Handling the truthThe state must apologise, acknowledge and provide justice to victims and survivors of the conflict
Eight years after the end of the ‘People’s War’ in 2006, thousands of families are still waiting for the truth about their missing relatives, demanding answers from the government and appealing for solidarity with their cause.
Why is the truth important for families who lost their beloved ones? In Nepali society, the disappearance of a person has an important social and political meaning. Those responsible for the disappearances and other human rights violations are in power and lead the so-called transition. This has lead to political unwillingness to address the problem of endemic impunity. The greater challenge is in addressing the question of accountability, both political and criminal. For without the truth, and a fair process of justice, the cycle of conflict and abuse is bound to continue and repeat in the future.
Surviving families often ask, “How much longer do we have to wait? Why do the authorities not disclose the truth? Why do our political leaders not support the agenda of truth? Why has the investigation process not taken place even after so many years? Who are the actors who played a role in hiding the truth and protecting criminals?” Yet, this should not be seen as the victims’ agenda alone. Society also deserves to know the truth about the country’s shared and painful past. Therefore, everyone should collectively raised the truth agenda and promote this as a common programme for the future. To quote UN Secretary-General Ban Ki-moon, “The right to the truth is both an individual and a collective right. Each victim has the right to know the truth about violations against them, but the truth also has to be told more widely as a safeguard to prevent violations from happening again.”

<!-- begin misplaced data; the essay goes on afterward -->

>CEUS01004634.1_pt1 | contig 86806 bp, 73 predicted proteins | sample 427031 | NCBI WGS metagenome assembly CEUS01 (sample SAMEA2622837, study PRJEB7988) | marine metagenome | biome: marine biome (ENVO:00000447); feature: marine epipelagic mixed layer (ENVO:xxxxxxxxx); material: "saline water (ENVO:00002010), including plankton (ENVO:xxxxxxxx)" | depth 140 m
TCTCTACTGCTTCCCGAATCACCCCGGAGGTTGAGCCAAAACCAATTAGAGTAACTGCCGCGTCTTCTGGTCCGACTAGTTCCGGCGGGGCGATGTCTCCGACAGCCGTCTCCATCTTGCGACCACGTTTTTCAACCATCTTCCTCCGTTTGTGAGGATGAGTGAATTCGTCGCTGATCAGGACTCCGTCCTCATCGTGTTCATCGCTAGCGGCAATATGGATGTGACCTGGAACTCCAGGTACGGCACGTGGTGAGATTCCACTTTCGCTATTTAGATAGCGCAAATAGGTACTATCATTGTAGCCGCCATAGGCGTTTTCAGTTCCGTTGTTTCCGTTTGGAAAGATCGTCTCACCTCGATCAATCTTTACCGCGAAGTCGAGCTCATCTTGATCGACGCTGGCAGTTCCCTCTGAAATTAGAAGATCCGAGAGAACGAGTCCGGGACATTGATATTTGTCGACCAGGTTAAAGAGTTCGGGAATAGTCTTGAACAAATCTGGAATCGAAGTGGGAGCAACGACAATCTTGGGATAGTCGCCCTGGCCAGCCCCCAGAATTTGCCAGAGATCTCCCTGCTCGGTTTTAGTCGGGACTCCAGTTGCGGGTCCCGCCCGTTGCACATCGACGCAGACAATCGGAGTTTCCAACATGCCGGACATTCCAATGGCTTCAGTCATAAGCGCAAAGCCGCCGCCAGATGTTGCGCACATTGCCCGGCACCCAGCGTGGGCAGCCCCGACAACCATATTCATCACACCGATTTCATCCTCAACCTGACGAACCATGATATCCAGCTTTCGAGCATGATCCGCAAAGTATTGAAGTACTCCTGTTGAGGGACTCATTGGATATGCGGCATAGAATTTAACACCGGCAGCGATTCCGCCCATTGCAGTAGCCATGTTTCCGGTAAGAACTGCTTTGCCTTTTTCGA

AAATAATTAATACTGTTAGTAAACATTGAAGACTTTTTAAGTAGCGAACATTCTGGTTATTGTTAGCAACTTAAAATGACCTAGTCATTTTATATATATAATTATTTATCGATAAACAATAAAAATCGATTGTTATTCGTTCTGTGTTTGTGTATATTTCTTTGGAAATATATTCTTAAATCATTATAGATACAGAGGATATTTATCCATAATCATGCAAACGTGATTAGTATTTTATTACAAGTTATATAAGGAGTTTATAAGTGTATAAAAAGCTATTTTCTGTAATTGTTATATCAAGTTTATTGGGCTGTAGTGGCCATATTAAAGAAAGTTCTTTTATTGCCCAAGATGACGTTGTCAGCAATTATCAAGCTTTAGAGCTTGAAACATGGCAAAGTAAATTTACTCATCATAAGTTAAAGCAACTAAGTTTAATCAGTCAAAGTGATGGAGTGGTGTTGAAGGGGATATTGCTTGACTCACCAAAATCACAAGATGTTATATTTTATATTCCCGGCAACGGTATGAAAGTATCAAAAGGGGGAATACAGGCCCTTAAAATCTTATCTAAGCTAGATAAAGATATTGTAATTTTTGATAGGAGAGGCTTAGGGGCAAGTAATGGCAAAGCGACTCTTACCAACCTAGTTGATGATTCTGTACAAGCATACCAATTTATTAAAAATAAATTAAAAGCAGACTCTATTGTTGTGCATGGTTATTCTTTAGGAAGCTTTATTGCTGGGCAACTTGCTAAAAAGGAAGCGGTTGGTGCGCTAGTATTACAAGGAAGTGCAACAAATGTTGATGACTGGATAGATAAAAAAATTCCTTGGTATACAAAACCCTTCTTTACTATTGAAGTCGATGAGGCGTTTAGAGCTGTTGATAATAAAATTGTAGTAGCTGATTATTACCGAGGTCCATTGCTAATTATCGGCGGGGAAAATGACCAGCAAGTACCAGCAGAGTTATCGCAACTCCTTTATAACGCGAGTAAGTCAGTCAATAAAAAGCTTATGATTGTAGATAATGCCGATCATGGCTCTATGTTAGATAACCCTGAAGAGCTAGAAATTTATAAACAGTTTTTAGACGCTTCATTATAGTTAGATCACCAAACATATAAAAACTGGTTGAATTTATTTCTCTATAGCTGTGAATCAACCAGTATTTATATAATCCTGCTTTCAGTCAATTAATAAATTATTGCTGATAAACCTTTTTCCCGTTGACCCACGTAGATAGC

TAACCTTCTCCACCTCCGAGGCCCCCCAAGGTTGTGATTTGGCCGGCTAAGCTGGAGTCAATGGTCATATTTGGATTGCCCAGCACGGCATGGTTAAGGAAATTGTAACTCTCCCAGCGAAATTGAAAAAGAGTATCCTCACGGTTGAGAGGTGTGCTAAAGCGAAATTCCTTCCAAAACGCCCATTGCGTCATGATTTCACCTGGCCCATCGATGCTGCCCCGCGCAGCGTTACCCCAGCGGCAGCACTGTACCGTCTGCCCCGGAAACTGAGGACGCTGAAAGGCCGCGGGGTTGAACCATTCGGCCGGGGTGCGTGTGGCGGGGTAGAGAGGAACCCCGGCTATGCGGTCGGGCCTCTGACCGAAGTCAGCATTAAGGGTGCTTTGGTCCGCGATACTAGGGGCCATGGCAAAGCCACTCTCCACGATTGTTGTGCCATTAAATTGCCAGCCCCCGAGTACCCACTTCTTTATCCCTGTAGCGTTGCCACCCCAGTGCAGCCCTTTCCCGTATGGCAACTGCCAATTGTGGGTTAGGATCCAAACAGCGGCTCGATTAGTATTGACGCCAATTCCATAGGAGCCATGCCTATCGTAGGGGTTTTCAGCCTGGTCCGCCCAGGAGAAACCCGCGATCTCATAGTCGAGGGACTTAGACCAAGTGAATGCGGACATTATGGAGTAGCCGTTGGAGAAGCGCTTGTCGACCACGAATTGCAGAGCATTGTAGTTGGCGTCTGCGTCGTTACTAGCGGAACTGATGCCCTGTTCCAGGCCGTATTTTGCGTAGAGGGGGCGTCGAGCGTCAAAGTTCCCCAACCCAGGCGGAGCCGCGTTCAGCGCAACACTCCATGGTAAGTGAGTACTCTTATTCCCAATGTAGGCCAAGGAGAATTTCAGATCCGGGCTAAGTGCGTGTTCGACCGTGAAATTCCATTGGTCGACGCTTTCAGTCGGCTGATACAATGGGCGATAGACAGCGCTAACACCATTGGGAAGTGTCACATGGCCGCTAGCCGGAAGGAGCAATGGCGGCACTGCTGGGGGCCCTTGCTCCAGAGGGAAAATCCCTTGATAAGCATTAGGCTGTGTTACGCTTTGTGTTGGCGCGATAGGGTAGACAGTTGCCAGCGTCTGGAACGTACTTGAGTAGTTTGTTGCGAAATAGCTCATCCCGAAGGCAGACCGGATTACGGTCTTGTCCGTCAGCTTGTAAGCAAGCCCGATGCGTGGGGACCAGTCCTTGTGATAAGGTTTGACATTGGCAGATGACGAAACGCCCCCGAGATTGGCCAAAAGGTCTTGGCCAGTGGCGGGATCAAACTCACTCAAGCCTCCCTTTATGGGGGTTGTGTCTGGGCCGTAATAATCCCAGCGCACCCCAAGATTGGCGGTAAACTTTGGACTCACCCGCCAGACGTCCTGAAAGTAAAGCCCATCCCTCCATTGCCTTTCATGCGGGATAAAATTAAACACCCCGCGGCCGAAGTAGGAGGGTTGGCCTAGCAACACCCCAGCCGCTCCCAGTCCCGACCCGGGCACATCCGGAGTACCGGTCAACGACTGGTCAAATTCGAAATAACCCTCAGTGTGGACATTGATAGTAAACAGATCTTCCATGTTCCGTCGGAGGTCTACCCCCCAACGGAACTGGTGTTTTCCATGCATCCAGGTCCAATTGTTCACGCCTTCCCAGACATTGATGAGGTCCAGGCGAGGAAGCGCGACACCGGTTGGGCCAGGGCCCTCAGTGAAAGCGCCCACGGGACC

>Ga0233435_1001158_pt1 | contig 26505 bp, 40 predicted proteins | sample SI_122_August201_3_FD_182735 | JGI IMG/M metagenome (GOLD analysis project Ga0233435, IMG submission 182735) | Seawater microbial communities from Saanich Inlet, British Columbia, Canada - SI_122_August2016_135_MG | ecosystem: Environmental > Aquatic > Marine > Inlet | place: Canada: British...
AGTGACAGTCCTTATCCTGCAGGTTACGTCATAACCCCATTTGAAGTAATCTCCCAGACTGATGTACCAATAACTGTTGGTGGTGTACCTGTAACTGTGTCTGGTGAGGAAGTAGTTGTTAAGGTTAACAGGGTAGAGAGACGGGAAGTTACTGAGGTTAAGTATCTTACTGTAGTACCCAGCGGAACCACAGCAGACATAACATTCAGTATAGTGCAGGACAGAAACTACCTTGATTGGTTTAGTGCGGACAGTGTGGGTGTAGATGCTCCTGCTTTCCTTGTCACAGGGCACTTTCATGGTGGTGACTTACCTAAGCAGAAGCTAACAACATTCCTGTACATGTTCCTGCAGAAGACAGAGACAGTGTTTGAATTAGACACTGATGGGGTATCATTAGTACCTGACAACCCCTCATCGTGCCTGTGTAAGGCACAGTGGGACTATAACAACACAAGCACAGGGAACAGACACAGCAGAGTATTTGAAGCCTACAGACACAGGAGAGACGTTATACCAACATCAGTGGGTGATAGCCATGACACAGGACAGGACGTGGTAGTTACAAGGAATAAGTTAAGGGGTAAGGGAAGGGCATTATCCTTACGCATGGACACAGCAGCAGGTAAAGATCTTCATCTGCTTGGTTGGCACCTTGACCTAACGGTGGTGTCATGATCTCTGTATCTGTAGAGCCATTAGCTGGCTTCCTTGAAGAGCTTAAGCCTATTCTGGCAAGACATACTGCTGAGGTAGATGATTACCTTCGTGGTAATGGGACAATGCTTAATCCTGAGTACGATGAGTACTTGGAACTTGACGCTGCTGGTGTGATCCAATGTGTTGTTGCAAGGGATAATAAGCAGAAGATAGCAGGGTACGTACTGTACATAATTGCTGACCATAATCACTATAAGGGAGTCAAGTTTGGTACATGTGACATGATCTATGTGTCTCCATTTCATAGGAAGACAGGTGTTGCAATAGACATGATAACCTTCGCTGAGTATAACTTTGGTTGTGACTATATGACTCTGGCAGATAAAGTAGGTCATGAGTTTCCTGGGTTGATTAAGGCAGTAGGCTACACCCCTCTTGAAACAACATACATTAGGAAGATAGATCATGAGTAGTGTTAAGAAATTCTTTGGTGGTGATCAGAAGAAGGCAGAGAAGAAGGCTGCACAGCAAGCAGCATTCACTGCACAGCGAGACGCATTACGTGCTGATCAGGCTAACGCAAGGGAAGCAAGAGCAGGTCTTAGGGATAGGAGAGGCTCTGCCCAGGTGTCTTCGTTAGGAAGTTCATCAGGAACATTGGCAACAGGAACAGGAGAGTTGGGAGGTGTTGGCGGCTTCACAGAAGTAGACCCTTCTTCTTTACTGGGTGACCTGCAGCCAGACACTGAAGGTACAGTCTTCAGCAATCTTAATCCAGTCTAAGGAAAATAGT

Search for truth
The campaign for the right to the truth about enforced disappearances began in Latin America in the 1980s. The UN Working Group on Enforced or Involuntary Disappearances and the Inter-American Commission on Human Rights asserted a right to the truth concerning the disappeared based on Article 32 of the 1977 Additional Protocol to the 1949 Geneva Conventions, which identified “the right of families to know the fate of their relatives” in the context of armed conflict. Victims, the relatives of the disappeared, have a non-derogable right to know the truth about the circumstances in which violations took place and, in the event of death or disappearance, the victim’s fate. There is an obligation in international law for the state to remember the past and avoid denial or revisionism. This includes the duty of the state to clarify the truth about past events and the history of violations, not least in order to avoid recurrence.
The Nepali state has never listened to the victims’ demands for truth. It hasn’t even officially acknowledged the fact that enforced disappearances occurred.
The campaign for truth and justice in Nepal has been led by activist family members and now comprises of a network of dozens of family associations that have mobilised their members to demand truth. On February 7, the National Victims’ Alliance organised a family walk to the Bhairabnath army barracks in Kathmandu where 49 individuals were detained, tortured and disappeared during the conflict. It was a symbolic challenge to the state to stop hiding the truth. The Alliance will continue its ‘Invisible no more’ campaign and expand the campaign across Nepal from east to west to create pressure on the government. It remains crucial to shame the perpetrators and to challenge state impunity.